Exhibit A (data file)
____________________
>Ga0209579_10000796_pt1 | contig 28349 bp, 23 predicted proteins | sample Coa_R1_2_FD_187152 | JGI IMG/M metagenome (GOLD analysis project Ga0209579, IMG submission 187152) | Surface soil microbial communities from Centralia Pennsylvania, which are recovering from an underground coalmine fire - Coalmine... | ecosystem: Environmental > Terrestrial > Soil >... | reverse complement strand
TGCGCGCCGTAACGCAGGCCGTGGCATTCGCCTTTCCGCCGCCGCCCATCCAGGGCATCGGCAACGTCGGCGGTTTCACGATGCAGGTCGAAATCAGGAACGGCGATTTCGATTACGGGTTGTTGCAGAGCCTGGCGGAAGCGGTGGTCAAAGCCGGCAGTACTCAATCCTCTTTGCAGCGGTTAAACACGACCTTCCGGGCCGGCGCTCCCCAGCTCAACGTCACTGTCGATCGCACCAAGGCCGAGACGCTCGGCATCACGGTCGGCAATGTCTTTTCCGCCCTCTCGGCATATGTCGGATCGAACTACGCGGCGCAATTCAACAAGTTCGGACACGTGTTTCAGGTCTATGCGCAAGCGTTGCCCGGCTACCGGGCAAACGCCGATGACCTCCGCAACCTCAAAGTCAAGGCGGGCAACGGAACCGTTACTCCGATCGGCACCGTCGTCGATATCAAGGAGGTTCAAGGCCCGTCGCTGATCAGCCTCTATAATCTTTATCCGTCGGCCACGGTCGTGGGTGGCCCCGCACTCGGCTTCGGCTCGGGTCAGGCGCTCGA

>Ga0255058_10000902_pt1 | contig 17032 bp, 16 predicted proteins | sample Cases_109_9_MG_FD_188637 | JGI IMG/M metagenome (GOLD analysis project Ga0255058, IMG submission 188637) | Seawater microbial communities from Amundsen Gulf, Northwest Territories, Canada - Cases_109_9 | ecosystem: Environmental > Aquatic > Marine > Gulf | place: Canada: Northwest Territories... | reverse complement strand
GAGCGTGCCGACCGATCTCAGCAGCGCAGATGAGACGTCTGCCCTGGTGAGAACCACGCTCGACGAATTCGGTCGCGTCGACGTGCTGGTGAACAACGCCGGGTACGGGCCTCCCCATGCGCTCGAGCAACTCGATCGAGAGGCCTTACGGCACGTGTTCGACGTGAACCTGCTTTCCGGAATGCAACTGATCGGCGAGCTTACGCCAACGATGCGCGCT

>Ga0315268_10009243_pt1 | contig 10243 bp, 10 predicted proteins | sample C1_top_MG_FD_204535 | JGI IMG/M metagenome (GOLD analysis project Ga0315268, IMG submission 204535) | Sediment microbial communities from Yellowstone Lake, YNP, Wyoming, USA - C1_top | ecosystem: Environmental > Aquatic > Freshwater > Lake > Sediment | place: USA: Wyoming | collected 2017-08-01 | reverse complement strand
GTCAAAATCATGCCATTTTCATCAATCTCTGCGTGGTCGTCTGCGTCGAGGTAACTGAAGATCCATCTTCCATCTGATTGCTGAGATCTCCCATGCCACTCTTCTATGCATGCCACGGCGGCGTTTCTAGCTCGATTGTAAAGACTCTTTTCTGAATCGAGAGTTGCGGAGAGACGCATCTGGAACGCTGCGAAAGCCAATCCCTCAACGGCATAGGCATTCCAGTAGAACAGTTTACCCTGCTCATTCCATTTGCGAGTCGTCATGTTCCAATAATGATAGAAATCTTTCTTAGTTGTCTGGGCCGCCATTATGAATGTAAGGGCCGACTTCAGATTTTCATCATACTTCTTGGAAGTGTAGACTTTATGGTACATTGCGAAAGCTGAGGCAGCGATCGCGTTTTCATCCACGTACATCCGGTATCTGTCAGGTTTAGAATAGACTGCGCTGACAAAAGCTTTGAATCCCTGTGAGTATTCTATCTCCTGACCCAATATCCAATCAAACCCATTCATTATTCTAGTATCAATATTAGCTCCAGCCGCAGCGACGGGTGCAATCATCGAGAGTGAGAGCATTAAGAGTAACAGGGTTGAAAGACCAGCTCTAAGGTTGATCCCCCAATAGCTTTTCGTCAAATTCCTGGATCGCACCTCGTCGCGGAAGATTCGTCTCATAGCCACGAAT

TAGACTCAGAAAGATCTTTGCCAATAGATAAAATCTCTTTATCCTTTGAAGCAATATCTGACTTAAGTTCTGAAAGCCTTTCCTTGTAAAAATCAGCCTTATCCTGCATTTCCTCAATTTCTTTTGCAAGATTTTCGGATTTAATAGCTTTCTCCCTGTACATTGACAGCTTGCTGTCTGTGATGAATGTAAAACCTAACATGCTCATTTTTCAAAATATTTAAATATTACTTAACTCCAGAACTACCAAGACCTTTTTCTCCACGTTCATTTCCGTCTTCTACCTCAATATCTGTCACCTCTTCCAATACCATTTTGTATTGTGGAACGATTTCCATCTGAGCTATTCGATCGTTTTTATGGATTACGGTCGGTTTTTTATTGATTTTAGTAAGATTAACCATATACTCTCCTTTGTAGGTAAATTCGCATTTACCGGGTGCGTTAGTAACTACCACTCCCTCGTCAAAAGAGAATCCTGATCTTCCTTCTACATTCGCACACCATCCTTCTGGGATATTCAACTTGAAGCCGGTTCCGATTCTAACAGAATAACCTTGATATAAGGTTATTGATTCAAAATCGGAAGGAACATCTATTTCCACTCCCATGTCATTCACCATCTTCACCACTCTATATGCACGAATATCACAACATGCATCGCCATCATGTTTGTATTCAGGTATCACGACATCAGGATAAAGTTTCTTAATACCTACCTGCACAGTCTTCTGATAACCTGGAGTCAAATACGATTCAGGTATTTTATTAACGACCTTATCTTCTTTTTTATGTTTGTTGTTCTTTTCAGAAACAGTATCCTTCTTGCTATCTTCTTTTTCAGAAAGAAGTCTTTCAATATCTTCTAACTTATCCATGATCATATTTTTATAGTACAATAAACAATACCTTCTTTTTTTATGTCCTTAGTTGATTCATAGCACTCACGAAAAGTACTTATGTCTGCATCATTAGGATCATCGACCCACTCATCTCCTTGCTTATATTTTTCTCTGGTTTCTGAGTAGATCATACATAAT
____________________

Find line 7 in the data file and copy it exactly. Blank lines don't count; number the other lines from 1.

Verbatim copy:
TAGACTCAGAAAGATCTTTGCCAATAGATAAAATCTCTTTATCCTTTGAAGCAATATCTGACTTAAGTTCTGAAAGCCTTTCCTTGTAAAAATCAGCCTTATCCTGCATTTCCTCAATTTCTTTTGCAAGATTTTCGGATTTAATAGCTTTCTCCCTGTACATTGACAGCTTGCTGTCTGTGATGAATGTAAAACCTAACATGCTCATTTTTCAAAATATTTAAATATTACTTAACTCCAGAACTACCAAGACCTTTTTCTCCACGTTCATTTCCGTCTTCTACCTCAATATCTGTCACCTCTTCCAATACCATTTTGTATTGTGGAACGATTTCCATCTGAGCTATTCGATCGTTTTTATGGATTACGGTCGGTTTTTTATTGATTTTAGTAAGATTAACCATATACTCTCCTTTGTAGGTAAATTCGCATTTACCGGGTGCGTTAGTAACTACCACTCCCTCGTCAAAAGAGAATCCTGATCTTCCTTCTACATTCGCACACCATCCTTCTGGGATATTCAACTTGAAGCCGGTTCCGATTCTAACAGAATAACCTTGATATAAGGTTATTGATTCAAAATCGGAAGGAACATCTATTTCCACTCCCATGTCATTCACCATCTTCACCACTCTATATGCACGAATATCACAACATGCATCGCCATCATGTTTGTATTCAGGTATCACGACATCAGGATAAAGTTTCTTAATACCTACCTGCACAGTCTTCTGATAACCTGGAGTCAAATACGATTCAGGTATTTTATTAACGACCTTATCTTCTTTTTTATGTTTGTTGTTCTTTTCAGAAACAGTATCCTTCTTGCTATCTTCTTTTTCAGAAAGAAGTCTTTCAATATCTTCTAACTTATCCATGATCATATTTTTATAGTACAATAAACAATACCTTCTTTTTTTATGTCCTTAGTTGATTCATAGCACTCACGAAAAGTACTTATGTCTGCATCATTAGGATCATCGACCCACTCATCTCCTTGCTTATATTTTTCTCTGGTTTCTGAGTAGATCATACATAAT